In House Speaker John Boehner's suburban Ohio hometown, people are starting to feel the pain of the federal government shutdown and some are getting anxious about his standoff with President Barack Obama.
October 11, 2013
WEST CHESTER, Ohio (AP) - In House Speaker John Boehner's suburban Ohio hometown, people are starting to feel the pain of the federal government shutdown and some are getting anxious about his standoff with President Barack Obama.
The southwest Ohio area Boehner has represented since he was a township trustee four decades ago has grown steadily in that time, with hundreds of small businesses rising along Interstate 75 about 20 miles north of Cincinnati.
Now they're wondering, along with the rest of the country, how long the shutdown will last, whether an accord will be reached to avoid the country's first financial default, how Obama's health care overhaul will play out, and how delays in their business because of the shutdown will affect the bottom line.
"If things continue down this road, it's going to affect all of us," said Joe Hinson, president of the West Chester-Liberty Chamber Alliance.
Uncertainty about what's ahead can show up in everything from scuttled real estate deals to the size of tips that people leave to restaurant workers, he said.
"There's a trickle-down effect," Hinson said before leading the chamber's monthly luncheon meeting this week at the Wetherington Golf & Country Club.
While the House speaker was in a stare-down with the president in Washington, businesspeople networking before lunch in West Chester, where Boehner has his home, described how they're being affected.
"We can't get stuff finalized to close," said Rob Young of VanDyk Mortgage. "Things are sitting idle."
Young and others in the business said home sales and mortgage approvals are getting held up because of curtailed operations by the U.S. Housing and Urban Development and other federal agencies needed in closing sales and loans.
William Keck, a business attorney for the Millikin & Fitton law firm, described delays in starting new companies and settling the estates of people who've recently died. They've had difficulty getting federal identification numbers and other information needed to open bank accounts, get insurance payouts, transfer stock and process estates.
"There are some real hassles," Keck said. "They're not the end of the world, but they're just holding up a lot of the economy."
Others said hiring employees also has been complicated by a lack of federal information, including the free E-Verify service that employers use to make sure prospective workers are legal.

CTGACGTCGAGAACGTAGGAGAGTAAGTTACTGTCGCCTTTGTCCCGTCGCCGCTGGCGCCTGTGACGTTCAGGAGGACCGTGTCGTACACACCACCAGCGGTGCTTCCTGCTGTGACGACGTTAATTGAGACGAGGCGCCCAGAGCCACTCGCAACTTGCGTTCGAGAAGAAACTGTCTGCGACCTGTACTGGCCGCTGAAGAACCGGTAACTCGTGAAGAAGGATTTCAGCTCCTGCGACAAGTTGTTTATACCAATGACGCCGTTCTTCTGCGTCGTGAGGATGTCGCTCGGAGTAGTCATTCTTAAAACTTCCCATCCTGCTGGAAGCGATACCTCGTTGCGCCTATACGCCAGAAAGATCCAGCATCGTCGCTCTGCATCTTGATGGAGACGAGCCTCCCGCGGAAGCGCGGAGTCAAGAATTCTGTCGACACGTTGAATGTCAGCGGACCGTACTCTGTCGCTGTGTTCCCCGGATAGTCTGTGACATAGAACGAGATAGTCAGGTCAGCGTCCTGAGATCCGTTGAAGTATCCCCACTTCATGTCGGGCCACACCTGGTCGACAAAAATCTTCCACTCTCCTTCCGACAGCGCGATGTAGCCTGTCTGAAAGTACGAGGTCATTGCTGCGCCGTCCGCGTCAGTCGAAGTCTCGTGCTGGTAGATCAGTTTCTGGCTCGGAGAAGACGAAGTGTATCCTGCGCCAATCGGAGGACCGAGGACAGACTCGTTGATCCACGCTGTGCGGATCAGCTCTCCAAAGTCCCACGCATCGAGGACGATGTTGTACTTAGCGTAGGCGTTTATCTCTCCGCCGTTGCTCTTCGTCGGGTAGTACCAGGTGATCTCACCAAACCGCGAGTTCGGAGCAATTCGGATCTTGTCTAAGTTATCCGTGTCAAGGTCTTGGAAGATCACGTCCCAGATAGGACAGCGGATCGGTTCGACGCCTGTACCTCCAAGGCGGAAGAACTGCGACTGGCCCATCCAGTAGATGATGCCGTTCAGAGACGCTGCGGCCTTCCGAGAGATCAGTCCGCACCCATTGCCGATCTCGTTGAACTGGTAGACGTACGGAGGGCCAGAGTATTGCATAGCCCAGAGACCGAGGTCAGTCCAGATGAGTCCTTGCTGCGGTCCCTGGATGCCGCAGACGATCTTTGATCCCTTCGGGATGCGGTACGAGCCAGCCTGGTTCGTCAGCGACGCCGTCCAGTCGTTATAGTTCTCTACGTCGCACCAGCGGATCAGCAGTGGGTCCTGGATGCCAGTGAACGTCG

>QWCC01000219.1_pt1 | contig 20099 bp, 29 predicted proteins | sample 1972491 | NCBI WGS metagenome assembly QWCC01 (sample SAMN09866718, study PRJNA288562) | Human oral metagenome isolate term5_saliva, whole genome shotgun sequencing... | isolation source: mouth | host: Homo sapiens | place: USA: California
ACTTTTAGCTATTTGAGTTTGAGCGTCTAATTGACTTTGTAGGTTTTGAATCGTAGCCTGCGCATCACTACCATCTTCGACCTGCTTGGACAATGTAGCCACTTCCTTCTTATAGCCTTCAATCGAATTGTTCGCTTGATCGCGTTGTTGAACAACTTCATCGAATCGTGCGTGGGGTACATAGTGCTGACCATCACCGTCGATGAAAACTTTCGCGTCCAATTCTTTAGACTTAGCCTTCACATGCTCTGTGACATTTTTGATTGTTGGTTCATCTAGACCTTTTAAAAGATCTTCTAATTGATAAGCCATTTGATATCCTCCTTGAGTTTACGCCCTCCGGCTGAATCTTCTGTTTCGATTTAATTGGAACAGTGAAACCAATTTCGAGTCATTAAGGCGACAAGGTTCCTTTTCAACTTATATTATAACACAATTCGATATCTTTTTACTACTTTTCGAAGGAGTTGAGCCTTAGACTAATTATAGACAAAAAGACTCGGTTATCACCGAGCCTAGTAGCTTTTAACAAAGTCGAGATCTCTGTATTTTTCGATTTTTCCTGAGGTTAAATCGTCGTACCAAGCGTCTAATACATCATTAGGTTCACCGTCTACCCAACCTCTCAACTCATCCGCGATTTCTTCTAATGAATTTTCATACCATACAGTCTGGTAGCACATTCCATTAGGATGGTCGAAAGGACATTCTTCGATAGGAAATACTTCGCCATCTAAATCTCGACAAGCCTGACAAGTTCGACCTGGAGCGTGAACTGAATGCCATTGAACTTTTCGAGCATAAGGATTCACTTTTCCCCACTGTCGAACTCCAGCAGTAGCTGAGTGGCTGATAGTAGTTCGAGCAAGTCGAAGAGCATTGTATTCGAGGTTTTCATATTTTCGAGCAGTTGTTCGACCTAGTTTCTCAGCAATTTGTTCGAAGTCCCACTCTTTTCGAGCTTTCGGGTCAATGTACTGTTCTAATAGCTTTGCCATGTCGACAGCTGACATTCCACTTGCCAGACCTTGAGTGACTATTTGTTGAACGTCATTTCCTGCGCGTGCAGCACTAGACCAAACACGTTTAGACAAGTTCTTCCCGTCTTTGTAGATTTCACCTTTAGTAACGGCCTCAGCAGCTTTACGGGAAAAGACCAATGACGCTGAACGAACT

"We're spending more time and money to make sure we're doing our due diligence," said Ketan Pema, operating partner of The Drycleaning Shop, which wants to add two workers to its current 10.
Pema said the business is paying a third party for pre-employment background checks.
Boehner spokeswoman Brittany Bramell said his office has received thousands of calls and emails from constituents in the district, most of them supportive.
Chamber president Hinson said that while many are frustrated by the standoff, they are proud of Boehner's national profile, feel a sense of shared values because of his entrepreneurial background and realize he's "in a tough situation."
"It's just too big. It's not up to one person. It's both sides," said Young when asked whether Boehner should do more to break the impasse. He said both sides need to work together to find middle ground.
Boehner has been re-elected by wide margins since he first won the seat in 1990, but he does have critics in the heavily Republican area where some conservatives didn't like him voting to authorize Obama to take military action against Syria and don't think he's been forceful enough against the health care overhaul and on immigration.
Eric Gurr, a computer consultant from neighboring Liberty Township, is one of three Republicans who plan to challenge Boehner in next year's primary. Gurr said he feels "disconnected" from the House speaker after being a Boehner supporter.
He said many conservatives in the district want Boehner to stand firm and they're impressed that Boehner's showing "a little standup attitude." But, he said, "The underlying current is that he's going to cave, and we are not going to get the changes we need."
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